many people tell me about imaginary numbers, such as i and e, but I do not know what e means. Sombody pls answer.

 Aug 5, 2023

"e" is NOT an "imaginary" number....  is the  base for the  natural logarithm  (just as 10 is the base  for the  "normal" log)


It equals  ≈ 2.71828.....   (it is irrational so it has a non-repeating, non-terminating decimal part )


This number  comes in very handy for many scientific and financial applications  (such as growth/decay functions)



cool cool cool

 Aug 5, 2023

The concept of \(e\) comes from compound interest. Suppose a very generous bank offers you a \(100\%\) interest rate, which would give you twice as much as what you put in every year. If you compound the interest quarterly, you would recieve \(25\%\) of your \(\bf{current}\) amount every three months, eventually gaining around \((1.25)^4\approx 2.44\) times of what you invested. 


So suppose that you compounded your money even further, recieving interest every day, hour or even second. Would you achieve infinte wealth? Sadly, no. \(e\) is defined as the limit of this growth, which is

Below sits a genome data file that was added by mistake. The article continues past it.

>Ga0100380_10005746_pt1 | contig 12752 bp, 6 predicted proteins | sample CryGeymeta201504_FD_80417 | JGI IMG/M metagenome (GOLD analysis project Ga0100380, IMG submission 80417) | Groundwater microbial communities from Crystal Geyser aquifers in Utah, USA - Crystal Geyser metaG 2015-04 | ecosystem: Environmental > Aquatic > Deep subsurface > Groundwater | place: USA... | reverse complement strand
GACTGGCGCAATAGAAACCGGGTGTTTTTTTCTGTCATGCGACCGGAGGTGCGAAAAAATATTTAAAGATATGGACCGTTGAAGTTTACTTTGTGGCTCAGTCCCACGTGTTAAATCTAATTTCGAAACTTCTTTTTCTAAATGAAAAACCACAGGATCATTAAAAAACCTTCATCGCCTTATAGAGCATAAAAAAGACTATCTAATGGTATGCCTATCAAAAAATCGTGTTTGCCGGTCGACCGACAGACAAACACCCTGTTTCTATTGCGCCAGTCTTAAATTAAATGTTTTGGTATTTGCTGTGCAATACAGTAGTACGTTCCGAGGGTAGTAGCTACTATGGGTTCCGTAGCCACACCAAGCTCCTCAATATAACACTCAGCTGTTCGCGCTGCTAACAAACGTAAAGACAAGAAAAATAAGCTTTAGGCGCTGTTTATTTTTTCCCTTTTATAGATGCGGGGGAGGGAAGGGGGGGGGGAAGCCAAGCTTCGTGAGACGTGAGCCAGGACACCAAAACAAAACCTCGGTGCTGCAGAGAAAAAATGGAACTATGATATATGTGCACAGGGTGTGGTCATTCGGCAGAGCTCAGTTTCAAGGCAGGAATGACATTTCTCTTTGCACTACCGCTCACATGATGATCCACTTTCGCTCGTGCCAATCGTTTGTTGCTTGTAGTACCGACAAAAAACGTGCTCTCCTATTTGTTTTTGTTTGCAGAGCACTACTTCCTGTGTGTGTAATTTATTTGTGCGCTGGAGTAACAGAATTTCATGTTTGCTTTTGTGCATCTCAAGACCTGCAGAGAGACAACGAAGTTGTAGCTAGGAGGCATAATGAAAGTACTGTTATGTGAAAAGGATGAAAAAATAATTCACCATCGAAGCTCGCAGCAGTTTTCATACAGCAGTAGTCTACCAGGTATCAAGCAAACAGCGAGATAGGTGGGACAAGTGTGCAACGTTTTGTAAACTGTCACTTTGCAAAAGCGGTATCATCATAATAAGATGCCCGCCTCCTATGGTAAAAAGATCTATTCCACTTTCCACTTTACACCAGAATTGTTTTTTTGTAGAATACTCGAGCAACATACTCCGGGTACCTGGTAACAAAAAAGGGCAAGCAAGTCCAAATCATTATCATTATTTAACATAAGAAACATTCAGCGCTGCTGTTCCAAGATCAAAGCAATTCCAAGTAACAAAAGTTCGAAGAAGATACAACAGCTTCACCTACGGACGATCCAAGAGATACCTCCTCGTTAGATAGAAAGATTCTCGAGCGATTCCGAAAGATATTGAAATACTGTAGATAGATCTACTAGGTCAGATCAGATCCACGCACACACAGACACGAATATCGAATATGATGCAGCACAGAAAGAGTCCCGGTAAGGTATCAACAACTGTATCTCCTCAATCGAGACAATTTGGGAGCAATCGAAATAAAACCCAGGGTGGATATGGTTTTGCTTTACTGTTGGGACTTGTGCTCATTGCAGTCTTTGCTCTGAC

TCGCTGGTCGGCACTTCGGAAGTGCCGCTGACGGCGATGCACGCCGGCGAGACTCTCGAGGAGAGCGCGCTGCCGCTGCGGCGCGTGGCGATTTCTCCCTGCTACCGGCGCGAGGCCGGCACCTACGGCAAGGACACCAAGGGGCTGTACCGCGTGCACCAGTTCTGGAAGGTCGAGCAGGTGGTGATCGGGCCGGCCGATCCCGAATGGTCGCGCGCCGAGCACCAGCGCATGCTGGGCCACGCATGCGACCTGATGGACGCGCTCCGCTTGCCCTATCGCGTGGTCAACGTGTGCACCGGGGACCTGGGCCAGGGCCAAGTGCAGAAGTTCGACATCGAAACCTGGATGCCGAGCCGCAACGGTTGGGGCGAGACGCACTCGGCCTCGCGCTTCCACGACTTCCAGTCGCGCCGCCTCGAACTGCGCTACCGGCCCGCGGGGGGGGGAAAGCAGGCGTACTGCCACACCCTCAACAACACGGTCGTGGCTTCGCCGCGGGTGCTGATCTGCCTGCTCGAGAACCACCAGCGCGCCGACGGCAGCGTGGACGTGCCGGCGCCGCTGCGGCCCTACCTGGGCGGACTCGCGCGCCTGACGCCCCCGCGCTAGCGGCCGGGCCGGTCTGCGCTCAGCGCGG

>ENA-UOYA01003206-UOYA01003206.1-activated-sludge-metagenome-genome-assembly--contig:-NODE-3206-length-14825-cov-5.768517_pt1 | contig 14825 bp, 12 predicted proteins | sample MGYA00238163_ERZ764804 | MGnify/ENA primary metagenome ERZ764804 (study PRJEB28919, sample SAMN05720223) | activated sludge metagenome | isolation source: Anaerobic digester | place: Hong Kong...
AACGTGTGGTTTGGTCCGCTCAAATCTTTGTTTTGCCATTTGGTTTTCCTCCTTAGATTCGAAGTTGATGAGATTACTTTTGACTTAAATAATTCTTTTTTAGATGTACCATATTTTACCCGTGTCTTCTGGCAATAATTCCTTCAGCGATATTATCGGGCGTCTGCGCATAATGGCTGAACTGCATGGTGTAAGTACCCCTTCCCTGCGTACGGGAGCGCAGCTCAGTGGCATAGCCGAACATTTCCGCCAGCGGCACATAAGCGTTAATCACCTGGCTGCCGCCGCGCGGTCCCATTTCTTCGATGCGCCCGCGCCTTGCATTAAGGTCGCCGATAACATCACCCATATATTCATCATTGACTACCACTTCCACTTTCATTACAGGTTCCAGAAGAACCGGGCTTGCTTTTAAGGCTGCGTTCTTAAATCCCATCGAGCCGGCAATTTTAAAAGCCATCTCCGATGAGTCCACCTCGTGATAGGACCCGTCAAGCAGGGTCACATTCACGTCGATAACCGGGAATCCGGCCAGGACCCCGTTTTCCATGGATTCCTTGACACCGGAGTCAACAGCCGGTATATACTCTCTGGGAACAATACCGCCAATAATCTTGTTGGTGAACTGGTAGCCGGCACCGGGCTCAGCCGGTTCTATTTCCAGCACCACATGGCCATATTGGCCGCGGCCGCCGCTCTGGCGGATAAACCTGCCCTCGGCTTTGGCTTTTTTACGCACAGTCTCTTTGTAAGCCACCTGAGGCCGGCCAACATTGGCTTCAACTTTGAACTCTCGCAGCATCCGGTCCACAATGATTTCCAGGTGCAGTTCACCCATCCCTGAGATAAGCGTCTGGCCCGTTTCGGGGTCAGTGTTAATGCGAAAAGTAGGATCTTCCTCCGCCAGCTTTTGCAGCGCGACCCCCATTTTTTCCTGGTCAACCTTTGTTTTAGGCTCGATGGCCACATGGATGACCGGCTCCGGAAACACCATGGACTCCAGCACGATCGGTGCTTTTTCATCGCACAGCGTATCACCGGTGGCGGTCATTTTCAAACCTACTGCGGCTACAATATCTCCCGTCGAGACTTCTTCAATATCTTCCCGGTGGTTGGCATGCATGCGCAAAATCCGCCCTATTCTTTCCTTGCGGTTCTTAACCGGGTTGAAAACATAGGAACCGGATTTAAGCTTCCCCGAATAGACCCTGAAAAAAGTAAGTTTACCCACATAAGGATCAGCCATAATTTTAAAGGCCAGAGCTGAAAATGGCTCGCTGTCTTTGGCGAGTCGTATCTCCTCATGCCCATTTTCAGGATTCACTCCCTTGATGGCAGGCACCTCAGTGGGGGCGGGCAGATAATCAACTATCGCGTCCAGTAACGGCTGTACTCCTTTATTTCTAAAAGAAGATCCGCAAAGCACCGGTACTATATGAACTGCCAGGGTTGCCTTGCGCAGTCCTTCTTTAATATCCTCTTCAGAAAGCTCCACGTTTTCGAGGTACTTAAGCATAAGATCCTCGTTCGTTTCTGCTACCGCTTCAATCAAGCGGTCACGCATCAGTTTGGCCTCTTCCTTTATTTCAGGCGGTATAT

$$\lim_{n\to \infty}\left(1+\frac1n\right)^n = 2.71828182846\dots$$


Despite its apparent disconnection from other areas of mathematics, \(e\) turns up quite a lot in calculus and complex numbers. For example, you may have heard of the famous equation \(e^{i\pi}=-1\). 


Some other facts about \(e\):

  • It is both irrational and transcendental, that is, it cannot be expressed as \(\frac mn\) where \(m\) and \(n\) are relatively prime integers. Nor is it the root of any polynomial with rational coefficients. 
  • The growth of the function \(e^x\) is exactly itself, that is, the slope of the tangent line at any point \(\left(x,e^x\right)\) is exactly equal to \(e^x\), or in other words \(\frac d{dx}\left(e^x\right)=e^x\). You will learn more about it when you get to calculus. 
 Aug 5, 2023

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